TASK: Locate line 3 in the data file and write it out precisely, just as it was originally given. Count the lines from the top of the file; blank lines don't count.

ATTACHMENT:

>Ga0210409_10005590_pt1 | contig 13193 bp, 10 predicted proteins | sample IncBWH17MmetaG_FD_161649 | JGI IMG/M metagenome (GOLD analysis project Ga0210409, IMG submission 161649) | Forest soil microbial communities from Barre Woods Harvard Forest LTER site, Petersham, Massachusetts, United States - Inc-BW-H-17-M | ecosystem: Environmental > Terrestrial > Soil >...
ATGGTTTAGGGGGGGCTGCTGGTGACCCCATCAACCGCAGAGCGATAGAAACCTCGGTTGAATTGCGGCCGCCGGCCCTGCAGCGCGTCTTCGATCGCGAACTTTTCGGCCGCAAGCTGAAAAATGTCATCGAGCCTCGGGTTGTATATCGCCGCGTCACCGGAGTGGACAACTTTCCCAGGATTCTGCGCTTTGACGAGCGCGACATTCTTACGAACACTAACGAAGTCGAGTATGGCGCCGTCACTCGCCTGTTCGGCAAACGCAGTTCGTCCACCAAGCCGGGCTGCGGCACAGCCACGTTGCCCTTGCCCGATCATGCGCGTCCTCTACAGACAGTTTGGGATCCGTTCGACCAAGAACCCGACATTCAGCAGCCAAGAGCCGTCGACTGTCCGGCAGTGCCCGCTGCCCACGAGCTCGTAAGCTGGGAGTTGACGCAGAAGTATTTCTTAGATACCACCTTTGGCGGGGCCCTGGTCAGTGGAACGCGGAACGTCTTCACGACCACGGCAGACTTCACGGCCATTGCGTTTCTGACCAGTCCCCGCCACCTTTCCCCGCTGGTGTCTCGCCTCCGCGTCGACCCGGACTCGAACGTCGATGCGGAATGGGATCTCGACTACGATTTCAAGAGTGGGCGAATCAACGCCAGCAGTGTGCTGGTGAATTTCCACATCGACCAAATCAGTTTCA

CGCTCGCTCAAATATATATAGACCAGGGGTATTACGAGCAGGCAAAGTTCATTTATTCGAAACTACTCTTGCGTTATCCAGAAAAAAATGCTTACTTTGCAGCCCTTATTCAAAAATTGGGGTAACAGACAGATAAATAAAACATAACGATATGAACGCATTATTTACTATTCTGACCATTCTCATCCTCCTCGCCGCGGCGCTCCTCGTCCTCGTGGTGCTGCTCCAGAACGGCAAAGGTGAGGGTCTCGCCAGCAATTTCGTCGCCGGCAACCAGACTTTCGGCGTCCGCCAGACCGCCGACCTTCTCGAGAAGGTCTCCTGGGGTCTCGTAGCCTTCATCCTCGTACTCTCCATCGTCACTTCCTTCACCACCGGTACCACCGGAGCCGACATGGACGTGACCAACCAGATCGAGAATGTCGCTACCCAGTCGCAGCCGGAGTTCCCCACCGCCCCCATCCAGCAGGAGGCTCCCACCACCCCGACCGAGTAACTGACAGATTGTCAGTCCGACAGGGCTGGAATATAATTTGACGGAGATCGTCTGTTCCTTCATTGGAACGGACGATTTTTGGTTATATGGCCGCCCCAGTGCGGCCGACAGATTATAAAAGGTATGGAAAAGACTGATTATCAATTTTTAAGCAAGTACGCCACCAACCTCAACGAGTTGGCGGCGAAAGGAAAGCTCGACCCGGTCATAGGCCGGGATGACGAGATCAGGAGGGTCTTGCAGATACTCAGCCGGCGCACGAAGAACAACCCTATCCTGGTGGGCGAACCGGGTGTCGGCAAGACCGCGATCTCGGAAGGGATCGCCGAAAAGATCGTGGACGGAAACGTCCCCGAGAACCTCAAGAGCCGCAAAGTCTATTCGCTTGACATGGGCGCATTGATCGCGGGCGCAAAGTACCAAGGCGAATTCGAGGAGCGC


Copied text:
CGCTCGCTCAAATATATATAGACCAGGGGTATTACGAGCAGGCAAAGTTCATTTATTCGAAACTACTCTTGCGTTATCCAGAAAAAAATGCTTACTTTGCAGCCCTTATTCAAAAATTGGGGTAACAGACAGATAAATAAAACATAACGATATGAACGCATTATTTACTATTCTGACCATTCTCATCCTCCTCGCCGCGGCGCTCCTCGTCCTCGTGGTGCTGCTCCAGAACGGCAAAGGTGAGGGTCTCGCCAGCAATTTCGTCGCCGGCAACCAGACTTTCGGCGTCCGCCAGACCGCCGACCTTCTCGAGAAGGTCTCCTGGGGTCTCGTAGCCTTCATCCTCGTACTCTCCATCGTCACTTCCTTCACCACCGGTACCACCGGAGCCGACATGGACGTGACCAACCAGATCGAGAATGTCGCTACCCAGTCGCAGCCGGAGTTCCCCACCGCCCCCATCCAGCAGGAGGCTCCCACCACCCCGACCGAGTAACTGACAGATTGTCAGTCCGACAGGGCTGGAATATAATTTGACGGAGATCGTCTGTTCCTTCATTGGAACGGACGATTTTTGGTTATATGGCCGCCCCAGTGCGGCCGACAGATTATAAAAGGTATGGAAAAGACTGATTATCAATTTTTAAGCAAGTACGCCACCAACCTCAACGAGTTGGCGGCGAAAGGAAAGCTCGACCCGGTCATAGGCCGGGATGACGAGATCAGGAGGGTCTTGCAGATACTCAGCCGGCGCACGAAGAACAACCCTATCCTGGTGGGCGAACCGGGTGTCGGCAAGACCGCGATCTCGGAAGGGATCGCCGAAAAGATCGTGGACGGAAACGTCCCCGAGAACCTCAAGAGCCGCAAAGTCTATTCGCTTGACATGGGCGCATTGATCGCGGGCGCAAAGTACCAAGGCGAATTCGAGGAGCGC